"You successfully fall for twenty meters before you hit the bottom. You get a 4.1 from the Russian judge."
- A case of "Blink And You'll Miss It": in The Pink Panther: Passport to Peril, when Pink Panther throws a stick into the Ganges, a man bathing in the river quickly holds up a sign with a score.
- In Torin's Passage, one of the Many Deaths of You involves diving into a peat bog, and Boogle holding up a score card. Another similar one involves tiny score cards appearing from out of the bushes.
- In Spore, during the Tribal phase other villages will hold up scorecards after you socialize with them. Successfully improving your relationship with a village will get them to hold up all tens.
- In Space Quest III: The Pirates of Pestulon, when you pole-vault across a chasm on Ortega, this is the first part of the message that appears:
"The Romanian judge gives you a 9.5! A truly outstanding jump by one of the finest young athletes we've seen this season."
- Teen Girl Squad did this once, for a contest of, apparently, diving into a lion's mouth. One of the girls got a two (and was thus "TWO'd"), and another got a score of "Three noses?".
- Yahtzee does this quite often, usually when he describes something as "well-executed" (sometimes an actual execution). Probably the first recorded example was his review of Bioshock where a Little Sister awarded the game's "well-executed kick in the balls" a 6.0.
- The Phineas and Ferb episode "Lawn Gnome Beach Party of Terror!" (pictured above), where Phineas enters a surfing contest and gets a score so high (10 to the fifth power and infinity being two of the scores), it causes one judge to reconsider Einstein's theory of relativity!
- In one episode of Ed, Edd 'n' Eddy, several of the kids were holding a gymnastic competition on the playground, and a few of the kids played the judges complete with the score cards (notably, Kevin). On Ed's turn, he epic fails his run, causing him to crash into things, fly several dozens of feet in the air and land face flat on the ground. Kevin's rating: d0rk.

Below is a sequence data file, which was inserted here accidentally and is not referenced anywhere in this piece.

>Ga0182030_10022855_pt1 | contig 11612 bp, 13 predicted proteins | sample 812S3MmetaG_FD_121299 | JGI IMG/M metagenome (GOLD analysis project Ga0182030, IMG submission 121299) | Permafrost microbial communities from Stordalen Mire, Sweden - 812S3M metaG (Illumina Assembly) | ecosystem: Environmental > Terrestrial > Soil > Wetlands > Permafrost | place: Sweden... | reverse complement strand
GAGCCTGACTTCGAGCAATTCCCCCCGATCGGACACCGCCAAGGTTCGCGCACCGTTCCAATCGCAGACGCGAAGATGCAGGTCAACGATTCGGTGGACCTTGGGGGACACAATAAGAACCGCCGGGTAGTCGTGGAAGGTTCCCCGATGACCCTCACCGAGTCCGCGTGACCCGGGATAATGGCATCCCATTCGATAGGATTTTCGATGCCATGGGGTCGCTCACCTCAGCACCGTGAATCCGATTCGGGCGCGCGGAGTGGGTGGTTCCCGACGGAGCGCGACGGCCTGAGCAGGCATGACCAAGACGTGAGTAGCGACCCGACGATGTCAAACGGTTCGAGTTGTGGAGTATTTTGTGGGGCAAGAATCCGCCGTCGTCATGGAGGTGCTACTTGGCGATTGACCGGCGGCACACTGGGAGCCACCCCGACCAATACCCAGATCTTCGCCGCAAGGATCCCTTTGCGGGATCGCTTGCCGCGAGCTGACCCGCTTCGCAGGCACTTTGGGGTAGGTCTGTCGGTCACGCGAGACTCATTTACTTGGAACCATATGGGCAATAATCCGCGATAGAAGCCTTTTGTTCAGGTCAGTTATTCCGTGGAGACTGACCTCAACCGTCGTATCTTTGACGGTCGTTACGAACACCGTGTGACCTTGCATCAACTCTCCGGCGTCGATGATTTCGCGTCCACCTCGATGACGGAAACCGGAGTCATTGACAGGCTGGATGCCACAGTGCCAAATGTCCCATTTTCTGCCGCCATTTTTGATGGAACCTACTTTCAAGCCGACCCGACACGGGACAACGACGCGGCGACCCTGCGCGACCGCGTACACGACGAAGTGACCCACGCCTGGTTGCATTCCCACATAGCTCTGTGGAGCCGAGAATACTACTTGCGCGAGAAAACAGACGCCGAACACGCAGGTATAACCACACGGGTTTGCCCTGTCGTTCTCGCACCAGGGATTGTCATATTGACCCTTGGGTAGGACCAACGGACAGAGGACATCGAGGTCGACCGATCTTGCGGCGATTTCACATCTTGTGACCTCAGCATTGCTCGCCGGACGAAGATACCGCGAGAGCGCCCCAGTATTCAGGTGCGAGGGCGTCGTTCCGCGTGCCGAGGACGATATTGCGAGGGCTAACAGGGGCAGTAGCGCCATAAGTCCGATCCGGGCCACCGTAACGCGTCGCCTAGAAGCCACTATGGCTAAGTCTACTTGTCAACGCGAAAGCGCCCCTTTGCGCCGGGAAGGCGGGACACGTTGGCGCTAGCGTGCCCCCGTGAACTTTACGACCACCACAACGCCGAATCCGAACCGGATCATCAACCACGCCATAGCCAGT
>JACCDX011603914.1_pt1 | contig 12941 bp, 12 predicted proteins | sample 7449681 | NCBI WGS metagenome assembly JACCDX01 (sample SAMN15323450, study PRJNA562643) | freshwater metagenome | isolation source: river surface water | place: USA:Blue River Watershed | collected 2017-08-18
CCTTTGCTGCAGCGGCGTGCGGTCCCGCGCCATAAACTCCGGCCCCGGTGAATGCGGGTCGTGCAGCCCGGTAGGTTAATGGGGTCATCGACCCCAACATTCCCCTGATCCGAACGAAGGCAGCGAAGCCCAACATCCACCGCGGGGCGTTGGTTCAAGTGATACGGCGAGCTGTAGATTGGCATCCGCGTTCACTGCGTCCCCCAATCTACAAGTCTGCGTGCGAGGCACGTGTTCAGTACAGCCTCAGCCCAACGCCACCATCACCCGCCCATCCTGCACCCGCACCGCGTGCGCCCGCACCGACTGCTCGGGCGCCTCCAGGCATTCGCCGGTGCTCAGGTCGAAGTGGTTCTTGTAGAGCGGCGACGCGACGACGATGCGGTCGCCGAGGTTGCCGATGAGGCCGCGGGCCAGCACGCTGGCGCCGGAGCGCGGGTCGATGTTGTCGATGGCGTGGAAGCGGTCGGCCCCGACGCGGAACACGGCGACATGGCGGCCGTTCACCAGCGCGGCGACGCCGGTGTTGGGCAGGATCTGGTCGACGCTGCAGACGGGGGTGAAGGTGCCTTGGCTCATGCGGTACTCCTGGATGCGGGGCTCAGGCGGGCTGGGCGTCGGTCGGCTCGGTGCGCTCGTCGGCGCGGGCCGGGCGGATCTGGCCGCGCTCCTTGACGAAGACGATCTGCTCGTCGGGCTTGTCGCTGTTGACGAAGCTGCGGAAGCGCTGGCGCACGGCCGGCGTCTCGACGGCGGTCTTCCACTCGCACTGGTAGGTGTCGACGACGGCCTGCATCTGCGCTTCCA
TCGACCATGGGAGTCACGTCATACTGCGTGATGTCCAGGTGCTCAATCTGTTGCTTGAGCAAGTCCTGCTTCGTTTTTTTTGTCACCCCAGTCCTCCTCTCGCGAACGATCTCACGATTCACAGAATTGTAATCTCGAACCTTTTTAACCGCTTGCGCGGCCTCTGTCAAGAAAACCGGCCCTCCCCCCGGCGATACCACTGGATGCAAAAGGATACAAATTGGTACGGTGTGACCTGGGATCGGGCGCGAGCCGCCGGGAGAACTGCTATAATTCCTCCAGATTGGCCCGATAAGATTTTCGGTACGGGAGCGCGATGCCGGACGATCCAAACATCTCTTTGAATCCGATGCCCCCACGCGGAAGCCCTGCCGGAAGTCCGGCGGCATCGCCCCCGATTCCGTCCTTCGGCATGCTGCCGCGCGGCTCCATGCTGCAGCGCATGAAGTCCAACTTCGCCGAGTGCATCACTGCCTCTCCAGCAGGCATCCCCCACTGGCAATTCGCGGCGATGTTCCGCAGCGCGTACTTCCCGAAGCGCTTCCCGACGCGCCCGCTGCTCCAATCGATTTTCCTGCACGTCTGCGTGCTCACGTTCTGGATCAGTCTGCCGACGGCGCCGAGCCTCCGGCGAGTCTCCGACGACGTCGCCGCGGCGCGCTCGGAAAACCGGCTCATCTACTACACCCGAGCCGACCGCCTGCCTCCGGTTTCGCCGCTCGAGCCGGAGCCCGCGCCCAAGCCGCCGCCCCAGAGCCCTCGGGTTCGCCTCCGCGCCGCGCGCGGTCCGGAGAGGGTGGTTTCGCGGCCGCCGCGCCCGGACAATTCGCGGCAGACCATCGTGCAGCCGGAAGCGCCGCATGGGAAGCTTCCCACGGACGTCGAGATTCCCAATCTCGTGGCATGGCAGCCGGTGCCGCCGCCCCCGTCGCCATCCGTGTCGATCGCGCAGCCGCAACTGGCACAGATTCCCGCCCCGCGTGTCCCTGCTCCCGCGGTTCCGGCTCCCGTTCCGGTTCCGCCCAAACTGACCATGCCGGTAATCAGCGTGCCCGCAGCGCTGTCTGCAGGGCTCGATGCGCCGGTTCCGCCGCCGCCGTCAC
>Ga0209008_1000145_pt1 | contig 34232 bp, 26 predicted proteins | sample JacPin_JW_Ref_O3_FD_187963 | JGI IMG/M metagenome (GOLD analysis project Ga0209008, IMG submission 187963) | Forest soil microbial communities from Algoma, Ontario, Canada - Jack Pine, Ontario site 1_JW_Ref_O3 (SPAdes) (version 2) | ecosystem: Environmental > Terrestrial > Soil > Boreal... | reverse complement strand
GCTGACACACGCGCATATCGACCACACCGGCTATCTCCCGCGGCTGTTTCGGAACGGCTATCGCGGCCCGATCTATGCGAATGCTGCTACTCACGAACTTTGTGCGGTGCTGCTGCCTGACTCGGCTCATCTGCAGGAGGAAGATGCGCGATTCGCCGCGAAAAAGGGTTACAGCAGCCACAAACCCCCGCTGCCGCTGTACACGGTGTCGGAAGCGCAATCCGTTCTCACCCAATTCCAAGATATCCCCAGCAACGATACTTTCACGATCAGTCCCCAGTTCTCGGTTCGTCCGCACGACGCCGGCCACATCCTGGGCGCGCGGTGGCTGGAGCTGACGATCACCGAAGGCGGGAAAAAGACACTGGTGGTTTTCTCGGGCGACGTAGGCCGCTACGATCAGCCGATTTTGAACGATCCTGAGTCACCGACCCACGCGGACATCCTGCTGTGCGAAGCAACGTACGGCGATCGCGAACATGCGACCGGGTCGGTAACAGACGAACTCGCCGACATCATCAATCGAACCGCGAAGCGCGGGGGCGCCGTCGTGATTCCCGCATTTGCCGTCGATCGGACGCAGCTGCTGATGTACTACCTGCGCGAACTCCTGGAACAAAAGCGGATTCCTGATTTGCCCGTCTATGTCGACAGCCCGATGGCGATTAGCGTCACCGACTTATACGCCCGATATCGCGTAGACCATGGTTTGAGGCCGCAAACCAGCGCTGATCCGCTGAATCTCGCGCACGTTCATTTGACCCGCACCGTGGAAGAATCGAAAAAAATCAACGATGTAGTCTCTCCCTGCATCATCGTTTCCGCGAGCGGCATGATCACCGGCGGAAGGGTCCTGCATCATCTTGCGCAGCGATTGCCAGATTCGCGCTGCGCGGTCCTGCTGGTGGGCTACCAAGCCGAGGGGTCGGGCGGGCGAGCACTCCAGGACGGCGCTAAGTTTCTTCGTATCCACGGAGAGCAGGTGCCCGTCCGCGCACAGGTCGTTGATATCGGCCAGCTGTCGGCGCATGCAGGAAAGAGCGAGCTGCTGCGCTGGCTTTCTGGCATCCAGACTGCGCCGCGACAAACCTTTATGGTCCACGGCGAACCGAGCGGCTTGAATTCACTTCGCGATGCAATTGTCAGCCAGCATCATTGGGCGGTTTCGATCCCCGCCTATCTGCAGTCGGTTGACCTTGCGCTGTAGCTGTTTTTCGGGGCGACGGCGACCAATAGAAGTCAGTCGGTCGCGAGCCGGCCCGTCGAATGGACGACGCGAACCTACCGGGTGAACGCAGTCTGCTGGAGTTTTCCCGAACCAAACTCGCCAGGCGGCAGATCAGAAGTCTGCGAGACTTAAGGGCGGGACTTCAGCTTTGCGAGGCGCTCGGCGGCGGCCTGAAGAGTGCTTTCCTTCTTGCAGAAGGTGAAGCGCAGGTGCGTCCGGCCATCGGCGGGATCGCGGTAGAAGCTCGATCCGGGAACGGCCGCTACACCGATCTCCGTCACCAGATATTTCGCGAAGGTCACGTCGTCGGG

- In one episode of Pepper Ann, the title character tries Playing Sick in front of her mother at breakfast so she can get the day off school. As she coughs and moans pathetically, her younger sister holds up scorecards judging her performance.
- In the Care Bears: Adventures in Care-a-Lot episode "Stand Up and Cheer," the judges at a talent show use cards with either a heart or a storm cloud on them.
- There's an episode of The Fairly Oddparents in which Timmy dives into a pool and gets marks, including a low mark from a kid dressed up like a stereotypical Russian. Timmy then uses one of the cards to cover his modesty when his swimming trunks fall off.
- In another episode, Timmy and Crocker are trying to replace the money that Crocker spent after Cosmo gave him a stolen pot of leprechaun gold. Timmy enters a figure skating competition and two of the judges give him a 10, but Crocker gives him an F due to force of habit.
- Sadlygrove does this at one point in episode 4 of Wakfu. He's judging Evangelyne, so unsurprisingly he gives her a 10.
- In The New Batman Adventures episode "Beware the Creeper", when The Joker throws talk host Jack Ryder into a vat of chemicals (leading to the creation of The Creeper), he gets score signs from Harley Quinn and his henchmen.